Revolutionary Solution for Sustainable Aquaculture: “AquaJade”, an innovative Applications of Green Microalgae to Combat Diseases

The National Center for Genetic Engineering and Biotechnology (BIOTEC), has unveiled an innovation in the field of sustainable aquaculture with the introduction of “AquaJade”, a pioneering application of green microalgae to control diseases that have posed significant challenges to the industry. Developed by BIOTEC researchers, Dr. Vanvimon Saksmerprome and Dr. Patai Charoonnart, “AquaJade” promises to reshape the landscape of shrimp farming by addressing critical disease-related setbacks and promoting environmentally-friendly production practices.

The Thai aquaculture industry has experienced a notable decline in its shrimp exports over the past decade, from producing 400,000 tons valued at £2.7 billion in 2010 to a mere 148,000 tons worth £1.1 billion in 2022. “How could one of the country’s largest exports be significantly diminished in production?” a question posted by Dr. Saksmerprome. This staggering reduction in production can be attributed to a combination of factors, including economic downturn in key markets, fierce competition from rival countries, and, most notably, the persistent challenge of pathogen outbreaks. Such outbreaks have led to devastating losses, often reaching up to 60% of the total yield, crippling the industry’s growth prospects. The management of infection using antibiotics or other chemotherapeutic agents that target bacterial pathogens and eukaryotic parasites is widespread within the aquaculture industry. However, Dr. Charoonnart highlighted that this approach lacks the capability to safeguard against viral diseases and could potentially have detrimental effects on the environment. This gives rise to worries about potential antibiotic contamination within the product, as well as the promotion of drug resistance among various pathogens and parasites. In response to these pressing challenges, “AquaJade” introduces a paradigm shift in disease management within the aquaculture sector. “AquaJade” harnesses the power of green microalgae, a natural food source for many small aquaculture animals including larval shrimp and fish fry, to combat pathogens in an eco-friendly manner.

Dr. Saksmerprome explained that “recent advances in the genetic engineering of green microalgal species are now making possible the development of bespoke strains for oral delivery of novel anti-microbial agents, as well as of other beneficial recombinant molecules, including dietary enzymes such as phytases and cellulases.” The novel anti-microbial agent involves expressing double-stranded RNA in the green microalga and feeding extracts to shrimp larvae, as an effective means of interfering with viral infection. White Spot Syndrome Virus (WSSV) is the causative agent of White Spot Syndrome Disease (WSSD) in shrimp, including commercially relevant species such as black tiger prawns, king prawns, and Atlantic white shrimp.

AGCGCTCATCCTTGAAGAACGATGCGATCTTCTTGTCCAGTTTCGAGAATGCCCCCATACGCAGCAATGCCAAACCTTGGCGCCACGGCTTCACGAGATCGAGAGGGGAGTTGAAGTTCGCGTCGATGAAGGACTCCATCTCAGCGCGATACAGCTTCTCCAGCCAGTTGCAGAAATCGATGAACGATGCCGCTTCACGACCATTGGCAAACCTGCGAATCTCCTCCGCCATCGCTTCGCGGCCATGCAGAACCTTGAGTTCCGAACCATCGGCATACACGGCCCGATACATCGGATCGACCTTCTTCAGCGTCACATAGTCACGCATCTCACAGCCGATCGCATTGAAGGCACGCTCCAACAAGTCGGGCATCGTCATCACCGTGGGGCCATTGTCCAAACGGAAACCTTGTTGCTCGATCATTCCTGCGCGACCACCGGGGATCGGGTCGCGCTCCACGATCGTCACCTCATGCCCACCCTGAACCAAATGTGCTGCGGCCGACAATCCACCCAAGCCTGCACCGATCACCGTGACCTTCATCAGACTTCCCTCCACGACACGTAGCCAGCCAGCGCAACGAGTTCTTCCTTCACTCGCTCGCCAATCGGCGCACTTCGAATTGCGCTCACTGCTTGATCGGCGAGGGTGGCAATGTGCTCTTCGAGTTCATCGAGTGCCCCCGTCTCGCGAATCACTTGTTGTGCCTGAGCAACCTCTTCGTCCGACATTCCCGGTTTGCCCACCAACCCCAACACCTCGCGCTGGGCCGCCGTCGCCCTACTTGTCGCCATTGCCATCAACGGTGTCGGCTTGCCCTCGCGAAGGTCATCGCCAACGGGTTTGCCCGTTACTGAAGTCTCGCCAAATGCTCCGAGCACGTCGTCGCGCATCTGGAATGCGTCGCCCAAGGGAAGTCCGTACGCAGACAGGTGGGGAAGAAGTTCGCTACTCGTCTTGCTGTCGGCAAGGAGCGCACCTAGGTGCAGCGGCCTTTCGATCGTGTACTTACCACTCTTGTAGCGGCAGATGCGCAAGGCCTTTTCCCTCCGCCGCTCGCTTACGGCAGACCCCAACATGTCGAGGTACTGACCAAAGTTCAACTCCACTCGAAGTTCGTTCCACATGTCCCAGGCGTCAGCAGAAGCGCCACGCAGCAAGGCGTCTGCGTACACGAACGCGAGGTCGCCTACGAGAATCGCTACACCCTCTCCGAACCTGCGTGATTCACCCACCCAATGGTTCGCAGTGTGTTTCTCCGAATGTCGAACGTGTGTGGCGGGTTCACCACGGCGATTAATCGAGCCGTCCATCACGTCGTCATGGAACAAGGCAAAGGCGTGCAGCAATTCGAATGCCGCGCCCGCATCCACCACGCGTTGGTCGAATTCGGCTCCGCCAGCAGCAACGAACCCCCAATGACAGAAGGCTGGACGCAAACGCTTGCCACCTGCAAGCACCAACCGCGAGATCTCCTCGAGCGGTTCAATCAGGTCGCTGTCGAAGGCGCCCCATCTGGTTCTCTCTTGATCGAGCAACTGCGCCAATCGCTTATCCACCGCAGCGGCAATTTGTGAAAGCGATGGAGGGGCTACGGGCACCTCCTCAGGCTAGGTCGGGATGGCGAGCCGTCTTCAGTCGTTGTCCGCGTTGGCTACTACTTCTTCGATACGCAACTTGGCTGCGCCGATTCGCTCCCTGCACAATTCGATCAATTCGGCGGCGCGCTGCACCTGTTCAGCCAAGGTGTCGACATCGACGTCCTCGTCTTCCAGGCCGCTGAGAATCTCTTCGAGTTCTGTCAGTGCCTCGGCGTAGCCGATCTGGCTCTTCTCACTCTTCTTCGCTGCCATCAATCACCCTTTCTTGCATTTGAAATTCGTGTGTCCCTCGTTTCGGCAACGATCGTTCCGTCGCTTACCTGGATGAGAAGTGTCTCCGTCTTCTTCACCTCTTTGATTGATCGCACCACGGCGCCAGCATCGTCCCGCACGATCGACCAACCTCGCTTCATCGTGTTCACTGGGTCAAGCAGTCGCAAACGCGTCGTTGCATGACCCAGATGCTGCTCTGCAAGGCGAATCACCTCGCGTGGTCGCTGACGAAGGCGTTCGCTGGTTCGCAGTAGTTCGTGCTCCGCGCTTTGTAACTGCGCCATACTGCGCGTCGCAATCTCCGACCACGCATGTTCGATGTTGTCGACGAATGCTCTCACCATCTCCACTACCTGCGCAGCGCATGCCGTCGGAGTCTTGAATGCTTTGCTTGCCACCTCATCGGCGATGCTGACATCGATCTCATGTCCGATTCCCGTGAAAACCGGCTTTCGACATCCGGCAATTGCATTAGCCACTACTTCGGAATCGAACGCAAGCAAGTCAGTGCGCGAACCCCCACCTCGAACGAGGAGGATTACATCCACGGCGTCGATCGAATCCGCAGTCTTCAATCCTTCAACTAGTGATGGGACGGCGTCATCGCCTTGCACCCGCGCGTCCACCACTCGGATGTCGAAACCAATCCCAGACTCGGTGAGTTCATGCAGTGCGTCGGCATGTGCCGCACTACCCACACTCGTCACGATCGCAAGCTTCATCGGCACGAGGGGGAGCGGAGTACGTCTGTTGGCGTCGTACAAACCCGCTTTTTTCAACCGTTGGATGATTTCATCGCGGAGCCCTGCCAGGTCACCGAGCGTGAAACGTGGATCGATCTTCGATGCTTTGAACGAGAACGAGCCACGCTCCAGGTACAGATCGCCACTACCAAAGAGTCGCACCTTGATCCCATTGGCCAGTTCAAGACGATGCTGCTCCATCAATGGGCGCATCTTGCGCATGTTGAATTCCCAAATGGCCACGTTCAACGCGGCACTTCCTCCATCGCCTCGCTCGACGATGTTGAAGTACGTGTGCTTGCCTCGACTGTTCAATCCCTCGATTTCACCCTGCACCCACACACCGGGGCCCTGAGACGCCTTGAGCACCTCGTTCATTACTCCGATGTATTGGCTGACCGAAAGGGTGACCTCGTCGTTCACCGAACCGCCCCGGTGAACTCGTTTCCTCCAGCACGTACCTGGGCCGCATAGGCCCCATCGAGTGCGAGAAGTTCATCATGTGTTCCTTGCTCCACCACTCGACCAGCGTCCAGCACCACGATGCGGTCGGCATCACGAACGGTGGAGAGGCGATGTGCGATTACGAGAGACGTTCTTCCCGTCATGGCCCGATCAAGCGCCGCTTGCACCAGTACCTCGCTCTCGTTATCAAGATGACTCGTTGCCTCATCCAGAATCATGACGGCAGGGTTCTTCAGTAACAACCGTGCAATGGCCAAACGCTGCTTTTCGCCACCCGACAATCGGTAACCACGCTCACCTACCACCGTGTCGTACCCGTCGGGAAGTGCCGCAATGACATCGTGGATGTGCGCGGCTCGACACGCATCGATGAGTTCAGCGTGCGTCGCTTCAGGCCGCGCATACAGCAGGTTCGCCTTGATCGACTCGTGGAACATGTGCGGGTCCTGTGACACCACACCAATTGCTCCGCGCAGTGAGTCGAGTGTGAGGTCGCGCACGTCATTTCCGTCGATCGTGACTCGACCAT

Dr. Saksmerprome further explained that “in the “AquaJade” feeding trial, groups of post-larval shrimp were fed for four days with either standard feed or feed mixed 1:1 with dried “AquaJade”. On the last day of the experiment, the survival of infected shrimp without treatment was less than 10%, compared to the remarkable approximately 70% survival in the shrimp groups receiving AquaJade.”

To ensure safety and practicality, the microalgae biomass is processed through a drying method, effectively eliminating the risk of environmental contamination with genetically modified species. Dr. Charoonnart revealed that the resulting dried powder is suitable for incorporation into shrimp feed, offering a promising avenue for disease prevention and sustainable aquaculture.


While AquaJade’s potential to revolutionize the industry is undeniable, challenges remain on the path to large-scale adoption. The production of genetically engineered algae requires compliance with regulations, requiring indoor cultivation under controlled conditions. Additional investigation is necessary to determine the precise shelf-life and optimal dosage for effective protection. This information will enable a comprehensive techno-economic evaluation and calculation of cost per protective dose. As the aquaculture landscape evolves, Thai shrimp farmers and exporters are presented with an opportunity to re-define their business models, embracing premium shrimp production that aligns with modern consumers’ increasing emphasis on sustainability and climate change impact. “AquaJade” emerges not only as a catalyst for production efficiency but also as a symbol of environmentally-conscious practices.


With support from governmental sectors, private investors, and all stakeholders involved, “AquaJade” is poised to attract global investment interest. “Through collaboration with key industry players, we remain committed to translating our findings into tangible benefits for shrimp producers, exporters, and all stakeholders, introducing a new era of sustainable competitiveness for Thailand’s shrimp industry” concluded Dr. Saksmerprome.